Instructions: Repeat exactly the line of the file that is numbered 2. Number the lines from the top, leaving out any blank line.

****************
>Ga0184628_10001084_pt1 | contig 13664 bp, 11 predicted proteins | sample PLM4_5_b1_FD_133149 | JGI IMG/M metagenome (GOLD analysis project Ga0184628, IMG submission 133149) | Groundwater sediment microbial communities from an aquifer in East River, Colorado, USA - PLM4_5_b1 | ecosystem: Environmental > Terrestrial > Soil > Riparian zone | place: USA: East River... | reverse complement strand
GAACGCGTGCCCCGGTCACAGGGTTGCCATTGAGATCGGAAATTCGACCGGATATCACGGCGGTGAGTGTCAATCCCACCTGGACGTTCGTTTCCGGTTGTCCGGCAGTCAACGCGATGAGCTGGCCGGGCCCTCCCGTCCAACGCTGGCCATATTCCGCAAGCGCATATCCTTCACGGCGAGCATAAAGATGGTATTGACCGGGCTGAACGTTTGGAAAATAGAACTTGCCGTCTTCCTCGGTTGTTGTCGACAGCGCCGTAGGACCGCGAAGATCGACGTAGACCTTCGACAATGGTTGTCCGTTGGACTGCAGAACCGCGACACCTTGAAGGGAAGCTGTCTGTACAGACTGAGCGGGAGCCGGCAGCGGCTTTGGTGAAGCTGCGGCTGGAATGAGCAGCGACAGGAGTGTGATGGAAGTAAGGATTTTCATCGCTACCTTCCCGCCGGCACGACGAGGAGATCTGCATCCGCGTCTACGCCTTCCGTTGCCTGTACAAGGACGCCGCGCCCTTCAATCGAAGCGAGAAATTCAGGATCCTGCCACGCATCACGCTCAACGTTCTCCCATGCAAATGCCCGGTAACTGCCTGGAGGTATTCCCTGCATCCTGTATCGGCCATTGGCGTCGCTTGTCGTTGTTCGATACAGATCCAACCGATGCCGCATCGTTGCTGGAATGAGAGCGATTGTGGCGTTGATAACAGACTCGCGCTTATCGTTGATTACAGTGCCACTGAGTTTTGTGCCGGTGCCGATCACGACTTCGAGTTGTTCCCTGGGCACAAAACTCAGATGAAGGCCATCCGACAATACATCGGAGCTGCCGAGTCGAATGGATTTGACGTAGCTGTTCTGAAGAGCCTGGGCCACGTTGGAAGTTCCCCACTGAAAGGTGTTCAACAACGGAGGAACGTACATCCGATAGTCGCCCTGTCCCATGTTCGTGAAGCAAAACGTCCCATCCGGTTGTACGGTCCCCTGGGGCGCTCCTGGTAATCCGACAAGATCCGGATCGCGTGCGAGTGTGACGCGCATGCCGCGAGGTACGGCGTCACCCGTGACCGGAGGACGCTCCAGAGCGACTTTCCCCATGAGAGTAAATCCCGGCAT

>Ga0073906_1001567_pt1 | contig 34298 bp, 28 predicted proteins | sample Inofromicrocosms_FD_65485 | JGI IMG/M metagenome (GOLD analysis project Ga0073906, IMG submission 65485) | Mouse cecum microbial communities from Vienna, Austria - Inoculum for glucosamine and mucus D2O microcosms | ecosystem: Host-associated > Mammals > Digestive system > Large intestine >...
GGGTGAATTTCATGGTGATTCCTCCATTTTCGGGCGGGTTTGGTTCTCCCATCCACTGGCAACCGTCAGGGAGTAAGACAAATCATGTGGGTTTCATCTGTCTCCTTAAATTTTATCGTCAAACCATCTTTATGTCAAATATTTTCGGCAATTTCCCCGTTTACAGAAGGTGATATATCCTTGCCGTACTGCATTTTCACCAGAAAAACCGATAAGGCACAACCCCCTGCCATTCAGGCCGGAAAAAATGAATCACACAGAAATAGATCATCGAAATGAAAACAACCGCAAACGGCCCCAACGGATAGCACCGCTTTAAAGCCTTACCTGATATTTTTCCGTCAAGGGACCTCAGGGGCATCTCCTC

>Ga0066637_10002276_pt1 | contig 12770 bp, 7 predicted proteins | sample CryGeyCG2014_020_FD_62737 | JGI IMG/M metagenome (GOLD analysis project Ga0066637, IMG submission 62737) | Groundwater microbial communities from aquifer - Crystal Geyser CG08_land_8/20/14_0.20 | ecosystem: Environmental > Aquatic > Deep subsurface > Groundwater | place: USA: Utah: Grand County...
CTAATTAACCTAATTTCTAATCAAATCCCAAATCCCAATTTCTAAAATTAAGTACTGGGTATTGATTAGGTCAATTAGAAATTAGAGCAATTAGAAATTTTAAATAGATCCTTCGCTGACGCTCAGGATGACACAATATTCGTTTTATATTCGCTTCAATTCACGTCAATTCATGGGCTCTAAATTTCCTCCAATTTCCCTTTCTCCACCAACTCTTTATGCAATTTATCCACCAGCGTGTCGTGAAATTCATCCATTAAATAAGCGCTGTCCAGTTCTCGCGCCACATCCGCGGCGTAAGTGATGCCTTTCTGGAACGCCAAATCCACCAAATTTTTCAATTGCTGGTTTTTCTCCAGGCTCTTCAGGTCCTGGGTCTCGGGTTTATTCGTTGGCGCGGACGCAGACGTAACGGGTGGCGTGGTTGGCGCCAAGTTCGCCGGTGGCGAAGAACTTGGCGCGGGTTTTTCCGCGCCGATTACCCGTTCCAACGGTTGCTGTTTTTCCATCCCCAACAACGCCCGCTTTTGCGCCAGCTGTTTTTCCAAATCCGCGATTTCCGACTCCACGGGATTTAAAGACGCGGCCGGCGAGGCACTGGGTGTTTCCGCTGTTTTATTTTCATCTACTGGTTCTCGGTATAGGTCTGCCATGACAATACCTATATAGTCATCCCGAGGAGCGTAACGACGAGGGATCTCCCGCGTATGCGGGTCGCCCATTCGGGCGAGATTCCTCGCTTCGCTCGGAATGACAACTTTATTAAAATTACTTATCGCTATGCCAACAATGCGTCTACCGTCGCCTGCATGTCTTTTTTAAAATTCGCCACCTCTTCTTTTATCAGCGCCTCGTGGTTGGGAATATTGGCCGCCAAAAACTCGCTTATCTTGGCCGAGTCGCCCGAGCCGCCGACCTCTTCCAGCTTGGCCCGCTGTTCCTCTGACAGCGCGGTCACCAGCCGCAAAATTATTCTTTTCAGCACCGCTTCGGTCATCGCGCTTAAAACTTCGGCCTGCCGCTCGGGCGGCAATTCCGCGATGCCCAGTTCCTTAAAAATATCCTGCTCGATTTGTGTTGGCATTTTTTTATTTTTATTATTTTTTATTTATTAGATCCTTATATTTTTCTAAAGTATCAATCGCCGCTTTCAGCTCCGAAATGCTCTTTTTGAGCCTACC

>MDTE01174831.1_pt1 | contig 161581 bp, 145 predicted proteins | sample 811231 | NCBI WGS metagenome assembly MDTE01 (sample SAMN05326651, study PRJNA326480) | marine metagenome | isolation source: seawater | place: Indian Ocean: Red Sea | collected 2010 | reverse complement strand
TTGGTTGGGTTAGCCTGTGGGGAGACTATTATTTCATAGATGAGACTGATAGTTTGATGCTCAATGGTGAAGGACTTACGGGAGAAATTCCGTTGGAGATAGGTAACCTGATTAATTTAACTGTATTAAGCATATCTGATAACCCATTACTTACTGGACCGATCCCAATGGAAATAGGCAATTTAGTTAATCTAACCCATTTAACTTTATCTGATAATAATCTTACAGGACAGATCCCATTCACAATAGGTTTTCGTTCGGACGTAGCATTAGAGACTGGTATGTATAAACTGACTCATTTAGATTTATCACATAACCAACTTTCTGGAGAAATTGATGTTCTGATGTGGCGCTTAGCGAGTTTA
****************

GAACGCGTGCCCCGGTCACAGGGTTGCCATTGAGATCGGAAATTCGACCGGATATCACGGCGGTGAGTGTCAATCCCACCTGGACGTTCGTTTCCGGTTGTCCGGCAGTCAACGCGATGAGCTGGCCGGGCCCTCCCGTCCAACGCTGGCCATATTCCGCAAGCGCATATCCTTCACGGCGAGCATAAAGATGGTATTGACCGGGCTGAACGTTTGGAAAATAGAACTTGCCGTCTTCCTCGGTTGTTGTCGACAGCGCCGTAGGACCGCGAAGATCGACGTAGACCTTCGACAATGGTTGTCCGTTGGACTGCAGAACCGCGACACCTTGAAGGGAAGCTGTCTGTACAGACTGAGCGGGAGCCGGCAGCGGCTTTGGTGAAGCTGCGGCTGGAATGAGCAGCGACAGGAGTGTGATGGAAGTAAGGATTTTCATCGCTACCTTCCCGCCGGCACGACGAGGAGATCTGCATCCGCGTCTACGCCTTCCGTTGCCTGTACAAGGACGCCGCGCCCTTCAATCGAAGCGAGAAATTCAGGATCCTGCCACGCATCACGCTCAACGTTCTCCCATGCAAATGCCCGGTAACTGCCTGGAGGTATTCCCTGCATCCTGTATCGGCCATTGGCGTCGCTTGTCGTTGTTCGATACAGATCCAACCGATGCCGCATCGTTGCTGGAATGAGAGCGATTGTGGCGTTGATAACAGACTCGCGCTTATCGTTGATTACAGTGCCACTGAGTTTTGTGCCGGTGCCGATCACGACTTCGAGTTGTTCCCTGGGCACAAAACTCAGATGAAGGCCATCCGACAATACATCGGAGCTGCCGAGTCGAATGGATTTGACGTAGCTGTTCTGAAGAGCCTGGGCCACGTTGGAAGTTCCCCACTGAAAGGTGTTCAACAACGGAGGAACGTACATCCGATAGTCGCCCTGTCCCATGTTCGTGAAGCAAAACGTCCCATCCGGTTGTACGGTCCCCTGGGGCGCTCCTGGTAATCCGACAAGATCCGGATCGCGTGCGAGTGTGACGCGCATGCCGCGAGGTACGGCGTCACCCGTGACCGGAGGACGCTCCAGAGCGACTTTCCCCATGAGAGTAAATCCCGGCAT